The author of this article, the remarkable Russian economist Nikolai Makarov (1886–1980), is one of the brightest representatives of Chayanov’s organization-production school, who had a long and dramatic life. After graduating from the Faculty of Economics of the Moscow University, he conducted economic-statistical studies of the Russian peasantry and cooperation, and taught a number of agrarian-economic disciplines at the universities of Moscow and Voronezh. Makarov took an active part in the preparation of agrarian reforms during the 1917 Revolution. During the Civil War, he emigrated to the United States and wrote books about American agriculture. In 1924, at the invitation of Alexander Chayanov, Makarov returned to Soviet Russia — as a wellknown professor and influential expert in the comparative studies of rural development in various regions of the world2. The fruitful scientific work of Makarov and his colleagues from the organization-production school was stopped in 1930 — when Stalin accused Chayanov and Makarov of sabotaging collectivization and preparing a counter-revolutionary coup in the USSR. Makarov spent several years in prison, and in the mid-1930s, he was sent to work as an economist at the state farms of the Black-Earth region. In the late 1940s, he was allowed to return to research and teaching, and in old age, he published a number of books on the Soviet agricultural economy.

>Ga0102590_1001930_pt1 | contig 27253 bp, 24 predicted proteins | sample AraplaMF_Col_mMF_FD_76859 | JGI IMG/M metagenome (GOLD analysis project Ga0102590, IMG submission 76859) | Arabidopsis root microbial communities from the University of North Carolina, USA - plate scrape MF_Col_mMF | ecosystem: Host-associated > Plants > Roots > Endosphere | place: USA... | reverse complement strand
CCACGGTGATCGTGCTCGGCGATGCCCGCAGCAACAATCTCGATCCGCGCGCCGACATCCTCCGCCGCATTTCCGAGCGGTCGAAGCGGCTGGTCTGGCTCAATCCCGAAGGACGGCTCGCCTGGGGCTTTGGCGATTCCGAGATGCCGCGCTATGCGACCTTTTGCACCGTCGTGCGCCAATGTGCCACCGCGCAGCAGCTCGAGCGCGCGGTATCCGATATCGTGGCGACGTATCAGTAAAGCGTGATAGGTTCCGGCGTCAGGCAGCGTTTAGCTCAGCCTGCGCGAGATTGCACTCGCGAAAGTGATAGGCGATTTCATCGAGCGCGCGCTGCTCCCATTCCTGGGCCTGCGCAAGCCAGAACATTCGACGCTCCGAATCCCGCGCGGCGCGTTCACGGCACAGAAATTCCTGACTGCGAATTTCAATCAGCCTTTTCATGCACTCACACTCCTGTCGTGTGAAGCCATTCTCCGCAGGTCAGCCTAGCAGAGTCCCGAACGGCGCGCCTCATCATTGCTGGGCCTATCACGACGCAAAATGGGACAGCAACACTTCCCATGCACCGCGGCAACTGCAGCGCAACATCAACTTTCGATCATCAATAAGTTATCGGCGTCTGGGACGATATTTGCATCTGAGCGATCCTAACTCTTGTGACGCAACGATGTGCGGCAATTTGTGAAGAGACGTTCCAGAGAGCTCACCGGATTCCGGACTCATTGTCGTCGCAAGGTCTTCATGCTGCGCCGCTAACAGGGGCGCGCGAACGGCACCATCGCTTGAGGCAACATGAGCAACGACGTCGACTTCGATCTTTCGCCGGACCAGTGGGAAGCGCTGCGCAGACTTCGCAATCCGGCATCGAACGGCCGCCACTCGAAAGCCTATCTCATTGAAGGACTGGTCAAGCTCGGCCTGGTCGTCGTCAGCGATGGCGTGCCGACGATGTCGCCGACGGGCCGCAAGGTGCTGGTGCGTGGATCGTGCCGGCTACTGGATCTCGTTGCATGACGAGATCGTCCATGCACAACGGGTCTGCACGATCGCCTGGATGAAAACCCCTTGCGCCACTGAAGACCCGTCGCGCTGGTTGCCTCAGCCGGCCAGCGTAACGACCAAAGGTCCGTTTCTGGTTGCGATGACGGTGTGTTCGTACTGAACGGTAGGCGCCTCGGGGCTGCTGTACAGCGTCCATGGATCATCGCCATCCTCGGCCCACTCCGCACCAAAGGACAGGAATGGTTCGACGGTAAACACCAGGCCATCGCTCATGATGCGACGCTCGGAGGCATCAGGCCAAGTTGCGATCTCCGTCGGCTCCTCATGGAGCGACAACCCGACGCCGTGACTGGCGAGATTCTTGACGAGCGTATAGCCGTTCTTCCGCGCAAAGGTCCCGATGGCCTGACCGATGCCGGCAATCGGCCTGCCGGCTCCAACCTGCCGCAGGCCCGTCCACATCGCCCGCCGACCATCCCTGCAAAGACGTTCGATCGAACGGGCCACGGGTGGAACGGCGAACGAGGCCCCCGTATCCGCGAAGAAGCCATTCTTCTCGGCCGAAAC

The article presents the emigrant period of Makarov’s life, when he collaborated with the editorial board of the Peasant Russia journal published in Czechoslovakia in the 1920s. Makarov conducts a political-economic analysis of the main issues and topics in the Russian agrarian thought of the late 19th — early 20th centuries. First, he describes the features of the Narodnik and Marxist theoretical-methodological approaches to the study of the Russian rural evolution. Then, in the spirit of the Chayanov school, Makarov looks for a fruitful compromise between these two ideologies. He notes the important impact on Russian agrarians of the international, primarily German, studies of the agricultural organization and evolution. The final sections of the article explain Makarov’s original classifications and typologies of the forms and directions of the agricultural evolution. Today, a hundred years later, this Makarov’s work helps us to better understand the debatable roots of the Russian and global agrarian ideologies in the early 20th century.